The repo rate is then the return on the purchasing agreement, which for the investor is the annualized rate of $p_2/p_1.$

Retail funding – When a bank funds investment by demand deposits, usually from households, they are conducting retail funding.

Risk premium – a risk premium is a compensation/discount on an asset. The price of an asset is usually its expected payoff, but because of risk aversion, investors require some compensation if to hold a riskier asset. This lowers the price of the asset and the difference between expected payoff and actual price due to risk aversion is the risk premium. The risk premium can be divided into several sources of risk, e.g., inflation risk or default risk.

Sharpe ratio – the average return of an asset subtracted the risk-free rate, divided by its standard deviation.

An ex-ante Sharpe ratio uses expected return and predicted volatility, while the ex-post (or historic) Sharpe ratio takes realized return and estimated volatility over the period. http://web.stanford.edu/~wfsharpe/art/sr/sr.htm and https://en.wikipedia.org/wiki/Sharpe_ratio

Shiller P/E or CAPE – Cyclically adjusted price-to-earnings ratio “is defined as price divided by the average of ten years of earnings, adjusted for inflation.”

SIFIs – Systemically important financial institutions

Spot price – Current market price of an immediate transaction; e.g., selling a bond here and now – on the spot – for a price $q$. Then, $q$ is the spot price.

T-bill – U.S. treasury bond of maturity less than (but including) one year. They pay no coupons.

T-bond – U.S. treasury bond issued at maturities 20 and 30 years. Pays a coupon every six months (semi-annually).

Term premium – “the extra return that lenders demand to hold a longer-term bond instead of investing in a series of short-term securities (a new one-year security each year, for example). Typically, long-term yields are higher than short-term yields, implying that term premiums are usually positive (investors require extra compensation to hold longer-term bonds instead of short-term securities).” (see link)

Term structure of interest rates – another name for the yield curve. See below.

T-note – U.S. treasury bond of medium duration. Issued at maturities 2, 3, 5, 7, and 10 years. Pays semiannual coupons.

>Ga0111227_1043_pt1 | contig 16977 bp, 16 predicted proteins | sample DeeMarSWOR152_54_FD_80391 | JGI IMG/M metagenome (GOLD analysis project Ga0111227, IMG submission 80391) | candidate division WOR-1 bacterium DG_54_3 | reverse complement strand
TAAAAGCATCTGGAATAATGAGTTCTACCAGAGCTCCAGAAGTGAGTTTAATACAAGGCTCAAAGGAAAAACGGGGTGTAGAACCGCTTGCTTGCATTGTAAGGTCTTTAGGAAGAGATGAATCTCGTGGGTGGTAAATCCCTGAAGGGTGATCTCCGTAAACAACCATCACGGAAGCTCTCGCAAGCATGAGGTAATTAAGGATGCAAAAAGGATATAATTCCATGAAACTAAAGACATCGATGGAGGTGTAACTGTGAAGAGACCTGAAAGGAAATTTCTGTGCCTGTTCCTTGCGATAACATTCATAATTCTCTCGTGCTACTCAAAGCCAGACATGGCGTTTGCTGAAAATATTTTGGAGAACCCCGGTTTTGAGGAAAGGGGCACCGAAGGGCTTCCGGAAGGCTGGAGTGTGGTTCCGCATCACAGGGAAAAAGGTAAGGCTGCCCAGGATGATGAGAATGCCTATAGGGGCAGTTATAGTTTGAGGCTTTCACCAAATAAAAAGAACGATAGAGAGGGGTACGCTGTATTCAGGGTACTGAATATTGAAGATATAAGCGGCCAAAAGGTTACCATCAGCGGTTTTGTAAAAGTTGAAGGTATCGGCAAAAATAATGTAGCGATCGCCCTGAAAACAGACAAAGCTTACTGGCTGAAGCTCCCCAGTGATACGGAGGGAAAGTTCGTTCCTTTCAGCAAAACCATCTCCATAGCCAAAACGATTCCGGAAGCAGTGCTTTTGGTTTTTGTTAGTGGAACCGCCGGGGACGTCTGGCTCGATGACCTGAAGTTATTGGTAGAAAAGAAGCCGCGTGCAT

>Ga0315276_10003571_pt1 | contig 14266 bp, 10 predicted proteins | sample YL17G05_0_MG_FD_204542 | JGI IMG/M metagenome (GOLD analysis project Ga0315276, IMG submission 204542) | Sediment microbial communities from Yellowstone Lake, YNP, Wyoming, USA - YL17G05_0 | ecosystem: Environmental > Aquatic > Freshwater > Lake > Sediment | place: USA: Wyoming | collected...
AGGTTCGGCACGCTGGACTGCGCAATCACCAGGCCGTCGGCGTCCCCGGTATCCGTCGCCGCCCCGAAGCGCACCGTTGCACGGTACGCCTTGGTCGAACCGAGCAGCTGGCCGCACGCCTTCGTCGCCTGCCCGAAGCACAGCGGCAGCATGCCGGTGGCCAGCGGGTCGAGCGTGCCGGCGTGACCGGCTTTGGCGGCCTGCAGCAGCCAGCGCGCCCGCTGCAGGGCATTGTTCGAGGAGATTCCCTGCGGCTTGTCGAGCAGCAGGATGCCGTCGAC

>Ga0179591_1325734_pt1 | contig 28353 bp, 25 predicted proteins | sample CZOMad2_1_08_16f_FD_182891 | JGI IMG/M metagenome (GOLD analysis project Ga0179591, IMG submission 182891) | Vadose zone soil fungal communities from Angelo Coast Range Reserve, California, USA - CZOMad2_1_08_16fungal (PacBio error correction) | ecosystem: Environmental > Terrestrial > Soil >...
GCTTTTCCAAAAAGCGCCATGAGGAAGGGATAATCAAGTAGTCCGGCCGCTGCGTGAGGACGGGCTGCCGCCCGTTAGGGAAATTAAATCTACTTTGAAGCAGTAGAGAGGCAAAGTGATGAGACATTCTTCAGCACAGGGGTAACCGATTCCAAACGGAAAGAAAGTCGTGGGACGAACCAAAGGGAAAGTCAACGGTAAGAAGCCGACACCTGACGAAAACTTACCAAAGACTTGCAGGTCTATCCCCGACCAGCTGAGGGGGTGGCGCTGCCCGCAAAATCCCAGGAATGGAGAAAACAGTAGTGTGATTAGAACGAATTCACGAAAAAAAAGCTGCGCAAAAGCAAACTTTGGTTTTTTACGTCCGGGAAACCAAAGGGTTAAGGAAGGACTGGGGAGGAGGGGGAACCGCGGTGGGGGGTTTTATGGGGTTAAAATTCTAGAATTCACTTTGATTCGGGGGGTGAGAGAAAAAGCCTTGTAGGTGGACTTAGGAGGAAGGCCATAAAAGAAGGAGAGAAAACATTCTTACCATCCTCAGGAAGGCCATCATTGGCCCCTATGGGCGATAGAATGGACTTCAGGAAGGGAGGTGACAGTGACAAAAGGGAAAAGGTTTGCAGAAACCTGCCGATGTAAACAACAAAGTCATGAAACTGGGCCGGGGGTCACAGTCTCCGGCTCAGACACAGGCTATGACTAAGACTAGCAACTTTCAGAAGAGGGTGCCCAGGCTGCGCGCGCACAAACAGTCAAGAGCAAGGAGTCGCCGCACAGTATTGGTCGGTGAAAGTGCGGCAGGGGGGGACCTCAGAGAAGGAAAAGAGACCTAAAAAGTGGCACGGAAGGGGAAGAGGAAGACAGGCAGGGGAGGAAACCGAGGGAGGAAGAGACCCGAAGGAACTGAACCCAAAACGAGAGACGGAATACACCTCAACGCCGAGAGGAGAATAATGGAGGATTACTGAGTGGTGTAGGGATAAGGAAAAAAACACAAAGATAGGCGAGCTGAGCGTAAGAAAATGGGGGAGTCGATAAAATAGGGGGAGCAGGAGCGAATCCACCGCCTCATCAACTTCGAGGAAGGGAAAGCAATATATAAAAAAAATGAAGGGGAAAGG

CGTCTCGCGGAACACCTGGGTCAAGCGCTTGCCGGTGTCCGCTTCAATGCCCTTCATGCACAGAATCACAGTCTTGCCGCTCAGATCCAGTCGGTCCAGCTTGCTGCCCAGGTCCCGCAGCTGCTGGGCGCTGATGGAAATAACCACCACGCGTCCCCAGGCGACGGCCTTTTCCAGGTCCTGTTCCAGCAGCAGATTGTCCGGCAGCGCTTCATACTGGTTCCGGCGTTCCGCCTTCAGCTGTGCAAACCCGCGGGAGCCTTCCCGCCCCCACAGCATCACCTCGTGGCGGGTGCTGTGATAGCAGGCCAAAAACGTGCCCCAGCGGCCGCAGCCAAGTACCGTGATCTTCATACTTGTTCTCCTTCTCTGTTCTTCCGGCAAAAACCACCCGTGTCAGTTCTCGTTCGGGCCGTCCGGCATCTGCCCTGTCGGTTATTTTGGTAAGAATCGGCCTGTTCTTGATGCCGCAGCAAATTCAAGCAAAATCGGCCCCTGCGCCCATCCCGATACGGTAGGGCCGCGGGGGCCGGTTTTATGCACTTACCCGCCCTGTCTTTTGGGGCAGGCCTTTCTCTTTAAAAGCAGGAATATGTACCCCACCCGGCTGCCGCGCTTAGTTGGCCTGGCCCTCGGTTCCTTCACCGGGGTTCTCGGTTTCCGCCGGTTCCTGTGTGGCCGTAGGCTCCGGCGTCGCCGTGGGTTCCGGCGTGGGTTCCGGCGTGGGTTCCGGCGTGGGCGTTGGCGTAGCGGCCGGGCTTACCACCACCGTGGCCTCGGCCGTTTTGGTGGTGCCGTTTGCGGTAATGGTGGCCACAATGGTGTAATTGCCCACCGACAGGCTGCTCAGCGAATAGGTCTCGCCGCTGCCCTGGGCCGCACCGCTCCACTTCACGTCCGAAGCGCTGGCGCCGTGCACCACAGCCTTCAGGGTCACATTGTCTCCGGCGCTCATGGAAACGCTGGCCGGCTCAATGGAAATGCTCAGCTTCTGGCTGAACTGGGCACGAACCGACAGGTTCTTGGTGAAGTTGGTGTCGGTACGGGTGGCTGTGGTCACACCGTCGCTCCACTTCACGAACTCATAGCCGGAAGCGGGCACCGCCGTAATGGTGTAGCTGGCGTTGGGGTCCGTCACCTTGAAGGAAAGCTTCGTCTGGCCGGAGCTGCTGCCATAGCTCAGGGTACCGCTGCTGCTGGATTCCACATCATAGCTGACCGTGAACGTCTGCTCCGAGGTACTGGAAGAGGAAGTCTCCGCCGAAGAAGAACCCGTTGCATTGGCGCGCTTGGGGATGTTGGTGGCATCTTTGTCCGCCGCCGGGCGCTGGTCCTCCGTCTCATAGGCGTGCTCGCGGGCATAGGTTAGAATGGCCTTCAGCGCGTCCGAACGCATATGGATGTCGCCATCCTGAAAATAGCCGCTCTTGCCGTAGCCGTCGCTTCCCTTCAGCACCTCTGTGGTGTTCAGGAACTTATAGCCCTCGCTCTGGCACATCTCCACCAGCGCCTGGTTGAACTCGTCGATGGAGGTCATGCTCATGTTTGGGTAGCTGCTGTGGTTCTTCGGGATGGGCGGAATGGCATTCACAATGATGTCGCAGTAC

Tier 1 capital – Defined in the Basel accords. Consists of core capital which is disclosed reserves and the original value of the bank’s equity, plus accumulated net profits. The bank equity is thus not the current price on an exchange.

Tobin’s Q – also known as Kaldor’s v or q ratio. It is the ratio of market value to the replacement value of a company/asset. “One, the numerator, is the market valuation: the going price in the market for exchanging existing assets. The other, the denominator, is the replacement or reproduction cost: the price in the market for newly produced commodities. We believe that this ratio has considerable macroeconomic significance and usefulness, as the nexus between financial markets and markets for goods and services.” (page 1–2, Asset Markets and the Cost of Capital, Brainard & Tobin, 1976.)

Wholesale funding – In contrast to retail funding, wholesale funding is sourced from big investors in the money market. These are usually local governments, insurance companies, and other institutional investors.

Yield curve – it plots the annualized yield of treasury securities of different maturities along the horizontal axis. Since there is an always-present risk of inflation and the incertitude regarding it increases in duration, usually the yield curve is upward sloping (i.e., it carries a risk premium that is higher the more exposed to inflation risk it is). It is also possible to plot yield curves for other than treasury bonds. Those will also reflect default risk (as will yield curves of sovereign bonds that are not risk free).